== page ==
When our second son, Danny, was born — with Down syndrome and a host of other medical challenges — I created Ocean and Stars blog to share information about his development with family and friends. I also hoped that the blog would have a broader educational effect on issues related to Down syndrome. It was partly due to my enjoyment with Ocean and Stars that I decided to get back directly involved with Papyrus News and move it to a blog format.
Now that Danny is almost six months old, we are increasingly paying attention to issues related to his physical and cognitive development, including the development of communication skills, language development, and (pre-)literacy development. That puts me in a quandry — what do I post on Ocean and Stars and what do I post on Papyrus News?
The quandry is not only because the content issues that I may be addressing on Ocean and Stars with professional issues of interest to Papyrus News readers (such as language development, literacy development, social inclusion, use of media, etc.) But also because, for me, part of the success and joy of Papyrus News over the years has been the way it has allowed my own personal voice to be expressed. I would hate for Papyrus News to become a dry technical outlet for narrowly defined professional issues, with all the things I really care about personally discussed on Ocean and Stars.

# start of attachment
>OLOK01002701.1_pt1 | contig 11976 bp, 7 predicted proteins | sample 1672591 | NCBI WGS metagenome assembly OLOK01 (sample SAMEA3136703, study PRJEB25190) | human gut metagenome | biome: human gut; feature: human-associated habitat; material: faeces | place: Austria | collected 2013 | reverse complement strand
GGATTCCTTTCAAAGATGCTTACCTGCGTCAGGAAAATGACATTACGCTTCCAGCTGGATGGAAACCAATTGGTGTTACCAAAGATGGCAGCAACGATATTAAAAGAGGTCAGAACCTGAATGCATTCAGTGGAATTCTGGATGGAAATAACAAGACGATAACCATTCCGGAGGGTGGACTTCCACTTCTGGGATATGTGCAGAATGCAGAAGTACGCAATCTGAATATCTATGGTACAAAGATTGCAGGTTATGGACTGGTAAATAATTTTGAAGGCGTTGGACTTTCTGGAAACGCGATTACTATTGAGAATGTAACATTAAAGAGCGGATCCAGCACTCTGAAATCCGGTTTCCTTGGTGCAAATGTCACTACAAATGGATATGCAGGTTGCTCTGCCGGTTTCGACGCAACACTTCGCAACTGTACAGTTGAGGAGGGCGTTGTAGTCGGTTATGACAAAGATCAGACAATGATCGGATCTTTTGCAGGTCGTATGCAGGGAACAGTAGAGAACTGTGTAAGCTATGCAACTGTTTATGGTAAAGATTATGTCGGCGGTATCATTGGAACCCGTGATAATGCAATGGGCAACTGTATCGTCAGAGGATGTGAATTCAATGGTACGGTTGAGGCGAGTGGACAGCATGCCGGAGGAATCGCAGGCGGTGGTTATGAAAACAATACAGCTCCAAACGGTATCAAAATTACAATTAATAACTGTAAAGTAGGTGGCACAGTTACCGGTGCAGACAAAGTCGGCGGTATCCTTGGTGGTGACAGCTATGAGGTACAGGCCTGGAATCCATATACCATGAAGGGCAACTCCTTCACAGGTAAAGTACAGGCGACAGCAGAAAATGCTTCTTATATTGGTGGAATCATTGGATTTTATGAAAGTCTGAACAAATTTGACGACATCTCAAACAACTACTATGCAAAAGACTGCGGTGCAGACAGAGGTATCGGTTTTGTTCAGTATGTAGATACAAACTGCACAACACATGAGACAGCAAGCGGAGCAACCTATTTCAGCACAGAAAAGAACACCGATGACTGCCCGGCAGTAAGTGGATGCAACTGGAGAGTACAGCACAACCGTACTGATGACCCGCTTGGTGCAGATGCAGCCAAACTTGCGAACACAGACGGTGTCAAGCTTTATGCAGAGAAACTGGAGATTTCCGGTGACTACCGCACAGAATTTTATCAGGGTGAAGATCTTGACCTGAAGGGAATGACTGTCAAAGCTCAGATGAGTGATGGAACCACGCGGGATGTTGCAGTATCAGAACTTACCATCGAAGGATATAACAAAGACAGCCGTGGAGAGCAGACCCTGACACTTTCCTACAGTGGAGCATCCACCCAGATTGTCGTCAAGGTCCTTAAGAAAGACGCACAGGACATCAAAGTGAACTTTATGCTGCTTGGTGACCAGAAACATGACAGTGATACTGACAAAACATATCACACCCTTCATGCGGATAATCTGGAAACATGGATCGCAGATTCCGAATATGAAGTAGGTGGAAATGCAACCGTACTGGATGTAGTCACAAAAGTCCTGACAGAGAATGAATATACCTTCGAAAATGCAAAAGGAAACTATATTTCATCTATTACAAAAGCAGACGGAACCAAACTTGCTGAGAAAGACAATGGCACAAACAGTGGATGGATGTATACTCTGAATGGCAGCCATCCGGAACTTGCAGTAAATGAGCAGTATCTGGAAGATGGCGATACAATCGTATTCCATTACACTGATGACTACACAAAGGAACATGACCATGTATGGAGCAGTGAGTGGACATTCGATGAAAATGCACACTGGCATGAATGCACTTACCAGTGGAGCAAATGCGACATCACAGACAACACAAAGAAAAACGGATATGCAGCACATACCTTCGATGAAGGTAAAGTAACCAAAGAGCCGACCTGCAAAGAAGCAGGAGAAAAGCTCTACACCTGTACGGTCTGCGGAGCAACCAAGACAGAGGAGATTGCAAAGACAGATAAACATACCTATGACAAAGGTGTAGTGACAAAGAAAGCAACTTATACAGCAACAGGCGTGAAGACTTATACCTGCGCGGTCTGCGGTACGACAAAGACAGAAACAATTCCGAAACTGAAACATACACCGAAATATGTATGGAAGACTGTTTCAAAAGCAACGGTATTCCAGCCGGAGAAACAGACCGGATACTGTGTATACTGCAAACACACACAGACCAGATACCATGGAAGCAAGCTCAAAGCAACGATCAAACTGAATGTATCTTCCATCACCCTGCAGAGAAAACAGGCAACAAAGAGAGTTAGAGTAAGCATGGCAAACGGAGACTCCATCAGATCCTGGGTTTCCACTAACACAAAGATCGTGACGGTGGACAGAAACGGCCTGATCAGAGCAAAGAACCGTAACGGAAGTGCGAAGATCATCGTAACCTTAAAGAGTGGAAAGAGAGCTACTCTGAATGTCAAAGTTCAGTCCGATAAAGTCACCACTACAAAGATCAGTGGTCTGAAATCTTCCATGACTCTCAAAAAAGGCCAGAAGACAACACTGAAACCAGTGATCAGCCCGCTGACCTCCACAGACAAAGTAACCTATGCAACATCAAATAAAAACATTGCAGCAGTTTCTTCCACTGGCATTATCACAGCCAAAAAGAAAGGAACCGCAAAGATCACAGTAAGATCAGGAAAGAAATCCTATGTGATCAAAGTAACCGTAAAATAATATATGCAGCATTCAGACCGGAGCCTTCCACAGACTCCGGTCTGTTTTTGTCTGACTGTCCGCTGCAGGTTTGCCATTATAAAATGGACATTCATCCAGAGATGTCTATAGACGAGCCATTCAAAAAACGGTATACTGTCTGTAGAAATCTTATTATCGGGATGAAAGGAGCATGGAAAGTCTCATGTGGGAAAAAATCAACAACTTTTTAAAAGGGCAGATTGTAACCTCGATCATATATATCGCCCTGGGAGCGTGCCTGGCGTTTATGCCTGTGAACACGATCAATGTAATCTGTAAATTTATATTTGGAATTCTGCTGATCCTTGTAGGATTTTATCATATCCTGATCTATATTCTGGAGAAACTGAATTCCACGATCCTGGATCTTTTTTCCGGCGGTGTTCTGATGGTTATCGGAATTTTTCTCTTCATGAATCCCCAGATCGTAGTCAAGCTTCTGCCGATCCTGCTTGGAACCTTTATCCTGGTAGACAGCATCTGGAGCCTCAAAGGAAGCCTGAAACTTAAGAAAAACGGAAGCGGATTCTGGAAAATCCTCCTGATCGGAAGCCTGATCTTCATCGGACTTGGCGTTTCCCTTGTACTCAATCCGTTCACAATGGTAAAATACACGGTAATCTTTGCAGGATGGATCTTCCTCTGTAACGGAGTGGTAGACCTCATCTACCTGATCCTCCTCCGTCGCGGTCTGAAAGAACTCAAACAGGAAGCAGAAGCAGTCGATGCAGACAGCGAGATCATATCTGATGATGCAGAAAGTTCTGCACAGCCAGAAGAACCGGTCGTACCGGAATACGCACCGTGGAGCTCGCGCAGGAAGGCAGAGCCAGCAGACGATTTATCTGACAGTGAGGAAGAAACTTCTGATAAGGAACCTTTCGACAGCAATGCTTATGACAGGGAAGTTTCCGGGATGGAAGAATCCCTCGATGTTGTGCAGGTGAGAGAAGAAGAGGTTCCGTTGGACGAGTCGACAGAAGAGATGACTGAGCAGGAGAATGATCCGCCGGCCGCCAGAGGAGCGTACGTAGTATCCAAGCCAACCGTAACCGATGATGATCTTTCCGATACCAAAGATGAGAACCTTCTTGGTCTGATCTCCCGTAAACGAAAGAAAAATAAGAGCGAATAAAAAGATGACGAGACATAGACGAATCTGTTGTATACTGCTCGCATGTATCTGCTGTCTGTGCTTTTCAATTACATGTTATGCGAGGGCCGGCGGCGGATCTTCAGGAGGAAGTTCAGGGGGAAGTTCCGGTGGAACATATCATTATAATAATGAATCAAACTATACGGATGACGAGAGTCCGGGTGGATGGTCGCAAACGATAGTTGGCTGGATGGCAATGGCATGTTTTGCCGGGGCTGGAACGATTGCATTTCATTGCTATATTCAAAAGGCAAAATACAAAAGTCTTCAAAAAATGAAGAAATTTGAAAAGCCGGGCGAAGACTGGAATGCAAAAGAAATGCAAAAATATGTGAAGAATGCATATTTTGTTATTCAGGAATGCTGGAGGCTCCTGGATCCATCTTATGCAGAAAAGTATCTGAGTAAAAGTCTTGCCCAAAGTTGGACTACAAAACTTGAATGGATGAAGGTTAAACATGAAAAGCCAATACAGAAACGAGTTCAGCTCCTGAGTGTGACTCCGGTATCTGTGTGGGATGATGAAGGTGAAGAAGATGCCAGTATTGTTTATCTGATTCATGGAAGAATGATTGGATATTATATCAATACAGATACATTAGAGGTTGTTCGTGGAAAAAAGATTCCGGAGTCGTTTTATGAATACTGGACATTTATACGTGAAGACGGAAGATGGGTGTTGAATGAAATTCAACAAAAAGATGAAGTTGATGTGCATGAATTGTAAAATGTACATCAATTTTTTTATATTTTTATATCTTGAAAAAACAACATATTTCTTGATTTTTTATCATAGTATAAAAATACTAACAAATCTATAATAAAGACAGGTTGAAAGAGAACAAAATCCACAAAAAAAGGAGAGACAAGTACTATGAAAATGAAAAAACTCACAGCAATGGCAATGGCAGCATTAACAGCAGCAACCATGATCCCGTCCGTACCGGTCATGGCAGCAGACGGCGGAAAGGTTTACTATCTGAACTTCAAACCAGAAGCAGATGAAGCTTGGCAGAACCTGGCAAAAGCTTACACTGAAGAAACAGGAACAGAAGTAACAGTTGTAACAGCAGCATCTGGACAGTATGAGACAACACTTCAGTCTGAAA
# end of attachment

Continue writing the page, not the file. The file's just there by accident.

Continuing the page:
A couple of days ago I was at a fascinating presentation on teaching sight reading (reading by recognition of words rather than by sounding out) to babies with Down syndrome (age 0-3). I’m still digesting and thinking about the presentation, and as I do so, I’m not sure where to write about it. This is exactly the type of information I want to have on Ocean and Stars–to be accessible to the community of people that are interested in Down syndrome–but it also overlaps so much with what I would ordinarily want to talk about on Papyrus News, as it makes me think about issues related to early literacy development (and, to a certain extent, even the role of media within it.)
I haven’t yet written about this, but I did write, on Ocean and Stars, about a more general issue of evaluating early intervention services for children with Down syndrome, using an analogy of evaluating the impact of computer use in schools.
This of course is only the beginning. There are so many other issues related to Danny’s development, and the broader development of children with Down syndrome, that intersect with my research issues prior to Danny’s birth. What about bilingualism and multilingualism? What about sign language? What about assistive technology–or broader uses of technology for social inclusion? What about the social context of education and how it mediates diverse people’s access to language and literacy development, or technology access? How will I manage, and distribute, discussion of these issues between Ocean and Stars and Papyrus News? Something for me to think about.